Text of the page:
police chief should get a three- to four-year contract because no good
candidate is going to want the job knowing that he could be replaced in
eighteen months by a new mayor. That makes sense, but the city had
better pick the right person, because it won’t be fair to burden the
next mayor with a police chief who can’t get the job done.

UC Gets Hacked, Spends More Money

Speaking of the need for better policing, UC Berkeley notified
160,000 alumnus and students that the university’s health services
electronic databases had been hacked. Lots of personal information was
compromised, including Social Security numbers and individual health
information. The hacking went on for six months, beginning last
October, and wasn’t discovered until April 21, some fifteen days after
it ended. Maybe it’s time that the UC regents raise student fees again
and begin paying some big bucks for computer security. After all,
that’s what the regents do best. The latest example? The regents voted
to raise student fees last week by 9.3 percent while making a series of
expensive new hires, including the appointment of new chancellors at UC
San Francisco and UC Davis. The new administrators will make $450,000
and $400,000 annual salaries, respectively, which represent increases
of 12 percent and 27 percent over their predecessors.

Pelosi and Yoo, Sitting in a Tree

In torture news, House Speaker Nancy Pelosi was outed as a
hypocrite. Earlier this year, the San Francisco congresswoman had
called for a “truth commission” to get to the bottom of Bush-era
wrongdoing. But then she backed off. Late last week, the Washington
revealed a possible explanation: The CIA told Pelosi in early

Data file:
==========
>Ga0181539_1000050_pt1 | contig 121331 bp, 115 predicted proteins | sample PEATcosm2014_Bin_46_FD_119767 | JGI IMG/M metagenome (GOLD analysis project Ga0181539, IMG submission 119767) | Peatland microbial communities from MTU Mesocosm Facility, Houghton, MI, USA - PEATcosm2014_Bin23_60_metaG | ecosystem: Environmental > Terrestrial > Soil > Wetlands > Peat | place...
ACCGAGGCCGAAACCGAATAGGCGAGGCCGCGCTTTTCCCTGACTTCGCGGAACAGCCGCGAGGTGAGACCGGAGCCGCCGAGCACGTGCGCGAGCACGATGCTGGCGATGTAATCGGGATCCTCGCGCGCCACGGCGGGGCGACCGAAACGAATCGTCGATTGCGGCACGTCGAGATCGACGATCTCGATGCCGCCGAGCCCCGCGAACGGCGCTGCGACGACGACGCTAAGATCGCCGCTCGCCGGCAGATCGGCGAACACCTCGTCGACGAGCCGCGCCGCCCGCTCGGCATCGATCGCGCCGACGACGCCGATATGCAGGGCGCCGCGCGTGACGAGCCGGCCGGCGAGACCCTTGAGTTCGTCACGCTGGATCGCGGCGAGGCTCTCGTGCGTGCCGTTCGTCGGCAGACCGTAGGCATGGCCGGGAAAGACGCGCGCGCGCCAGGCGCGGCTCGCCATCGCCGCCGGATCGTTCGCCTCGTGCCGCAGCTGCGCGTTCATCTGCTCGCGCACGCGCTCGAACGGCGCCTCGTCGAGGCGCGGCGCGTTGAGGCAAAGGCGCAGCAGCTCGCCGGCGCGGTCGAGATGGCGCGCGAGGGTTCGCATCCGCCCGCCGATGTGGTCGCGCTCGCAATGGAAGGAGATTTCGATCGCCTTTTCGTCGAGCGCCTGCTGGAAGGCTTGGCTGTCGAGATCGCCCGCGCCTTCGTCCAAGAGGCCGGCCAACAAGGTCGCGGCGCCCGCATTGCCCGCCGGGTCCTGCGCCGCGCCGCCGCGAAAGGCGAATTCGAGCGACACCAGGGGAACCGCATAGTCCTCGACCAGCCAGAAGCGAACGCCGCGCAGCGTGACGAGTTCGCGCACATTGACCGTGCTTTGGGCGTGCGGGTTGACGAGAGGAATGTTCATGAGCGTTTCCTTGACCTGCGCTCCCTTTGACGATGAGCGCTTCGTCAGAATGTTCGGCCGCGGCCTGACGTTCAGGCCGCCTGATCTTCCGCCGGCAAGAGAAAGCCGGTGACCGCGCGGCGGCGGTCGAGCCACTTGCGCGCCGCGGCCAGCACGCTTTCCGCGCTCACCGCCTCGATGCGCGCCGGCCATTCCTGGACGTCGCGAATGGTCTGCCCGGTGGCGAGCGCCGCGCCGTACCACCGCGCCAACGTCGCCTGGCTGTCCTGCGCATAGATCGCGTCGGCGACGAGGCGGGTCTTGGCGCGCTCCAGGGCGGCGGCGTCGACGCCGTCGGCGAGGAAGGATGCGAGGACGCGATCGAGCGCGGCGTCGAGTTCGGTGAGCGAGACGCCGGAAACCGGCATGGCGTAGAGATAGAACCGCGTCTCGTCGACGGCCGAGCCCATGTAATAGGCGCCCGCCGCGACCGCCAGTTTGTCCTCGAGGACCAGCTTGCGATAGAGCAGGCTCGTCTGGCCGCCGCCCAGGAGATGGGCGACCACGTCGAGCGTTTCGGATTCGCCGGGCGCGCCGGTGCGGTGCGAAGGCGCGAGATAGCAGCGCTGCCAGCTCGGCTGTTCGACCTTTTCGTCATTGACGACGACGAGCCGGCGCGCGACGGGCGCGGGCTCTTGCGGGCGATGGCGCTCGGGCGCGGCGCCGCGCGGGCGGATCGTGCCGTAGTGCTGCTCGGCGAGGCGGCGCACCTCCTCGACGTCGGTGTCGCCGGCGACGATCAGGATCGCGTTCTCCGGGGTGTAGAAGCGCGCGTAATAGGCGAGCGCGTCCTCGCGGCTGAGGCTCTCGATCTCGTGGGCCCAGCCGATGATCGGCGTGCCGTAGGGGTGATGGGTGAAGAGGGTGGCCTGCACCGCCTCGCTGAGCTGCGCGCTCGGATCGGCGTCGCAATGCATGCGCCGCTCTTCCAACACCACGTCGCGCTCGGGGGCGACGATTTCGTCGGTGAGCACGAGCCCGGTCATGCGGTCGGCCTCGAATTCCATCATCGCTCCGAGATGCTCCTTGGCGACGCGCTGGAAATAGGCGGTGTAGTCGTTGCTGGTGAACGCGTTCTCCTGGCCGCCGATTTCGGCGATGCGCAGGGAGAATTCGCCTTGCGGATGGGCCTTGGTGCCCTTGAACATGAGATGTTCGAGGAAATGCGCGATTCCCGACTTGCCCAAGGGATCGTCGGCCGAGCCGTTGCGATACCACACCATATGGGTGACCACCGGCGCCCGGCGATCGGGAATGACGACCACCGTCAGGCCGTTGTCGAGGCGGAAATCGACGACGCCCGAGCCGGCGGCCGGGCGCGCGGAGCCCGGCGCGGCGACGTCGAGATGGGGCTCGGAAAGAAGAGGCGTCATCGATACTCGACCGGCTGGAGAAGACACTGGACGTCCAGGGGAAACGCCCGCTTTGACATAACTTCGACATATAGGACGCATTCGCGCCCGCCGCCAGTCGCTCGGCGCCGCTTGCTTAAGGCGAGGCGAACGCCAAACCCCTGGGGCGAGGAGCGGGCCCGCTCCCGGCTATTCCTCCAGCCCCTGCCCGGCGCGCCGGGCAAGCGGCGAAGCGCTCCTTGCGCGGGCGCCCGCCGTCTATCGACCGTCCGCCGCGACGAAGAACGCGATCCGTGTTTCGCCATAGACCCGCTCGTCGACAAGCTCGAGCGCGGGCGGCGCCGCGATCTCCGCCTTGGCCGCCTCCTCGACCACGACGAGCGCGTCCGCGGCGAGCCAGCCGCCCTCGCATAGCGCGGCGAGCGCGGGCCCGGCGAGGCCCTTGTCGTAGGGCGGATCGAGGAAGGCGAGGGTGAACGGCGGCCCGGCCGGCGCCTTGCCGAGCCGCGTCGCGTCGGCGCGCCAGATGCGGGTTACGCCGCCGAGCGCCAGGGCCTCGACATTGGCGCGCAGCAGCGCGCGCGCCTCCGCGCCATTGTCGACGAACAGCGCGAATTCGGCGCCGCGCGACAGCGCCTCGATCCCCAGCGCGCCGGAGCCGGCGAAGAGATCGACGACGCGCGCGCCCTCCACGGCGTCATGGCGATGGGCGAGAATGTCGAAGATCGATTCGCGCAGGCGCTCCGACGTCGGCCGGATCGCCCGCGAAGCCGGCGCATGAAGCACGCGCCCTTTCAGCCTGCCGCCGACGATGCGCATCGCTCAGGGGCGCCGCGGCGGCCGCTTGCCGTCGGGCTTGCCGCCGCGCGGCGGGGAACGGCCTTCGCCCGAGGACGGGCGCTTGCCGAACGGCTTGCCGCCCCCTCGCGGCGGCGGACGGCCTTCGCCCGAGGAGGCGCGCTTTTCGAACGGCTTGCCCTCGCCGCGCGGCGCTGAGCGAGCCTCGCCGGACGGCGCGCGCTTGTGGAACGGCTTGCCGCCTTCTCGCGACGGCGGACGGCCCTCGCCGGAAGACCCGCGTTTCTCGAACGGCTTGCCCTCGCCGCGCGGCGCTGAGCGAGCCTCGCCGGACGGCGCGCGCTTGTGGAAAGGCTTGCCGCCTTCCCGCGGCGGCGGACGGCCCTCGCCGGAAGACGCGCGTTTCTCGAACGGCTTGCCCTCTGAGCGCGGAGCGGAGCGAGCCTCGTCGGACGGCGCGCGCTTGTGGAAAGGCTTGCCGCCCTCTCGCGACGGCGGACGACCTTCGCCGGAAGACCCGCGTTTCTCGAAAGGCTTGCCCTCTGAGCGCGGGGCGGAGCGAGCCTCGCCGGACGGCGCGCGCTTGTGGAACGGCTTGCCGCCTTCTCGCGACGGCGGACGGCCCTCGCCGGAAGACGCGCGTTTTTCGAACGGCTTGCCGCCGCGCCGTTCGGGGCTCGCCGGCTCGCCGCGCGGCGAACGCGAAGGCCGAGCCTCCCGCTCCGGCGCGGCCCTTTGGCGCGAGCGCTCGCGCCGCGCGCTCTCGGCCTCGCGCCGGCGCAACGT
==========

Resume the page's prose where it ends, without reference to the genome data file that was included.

2003 that it had waterboarded prisoners, and she did nothing to stop
it, let alone bring it to light. Republicans are already pouncing on
Pelosi’s hypocrisy as a reason for why the whole torture thing should
be swept under the rug. As for our resident torture academic, UC
Berkeley’s law school professor John Yoo, a long-awaited internal
Justice Department probe is reportedly almost done, and it’s expected
to recommend that Yoo face legal disciplinary hearings, up to losing
his law license. But not a criminal prosecution.

Three-Dot Roundup

A new report shows that California lenders made 56 percent of all US
subprime loans during the height of the housing boom. … Silicon
Valley execs told the White House to leave their tax loopholes alone so
that they can keep outsourcing jobs. … The so-called swine flu panic
finally calmed down and kids went back to school. … Berkeley passed a
watered-down version of its global warming law. … The nation’s
leading adult-movie maker asked Miss California Carrie Prejean to star
in porn films after partially nude photos of the anti-gay-marriage
beauty popped up on the Internet. … And the always-irreverent
Onion announced that it will no longer publish San Francisco and
Los Angeles editions because of the economic crisis.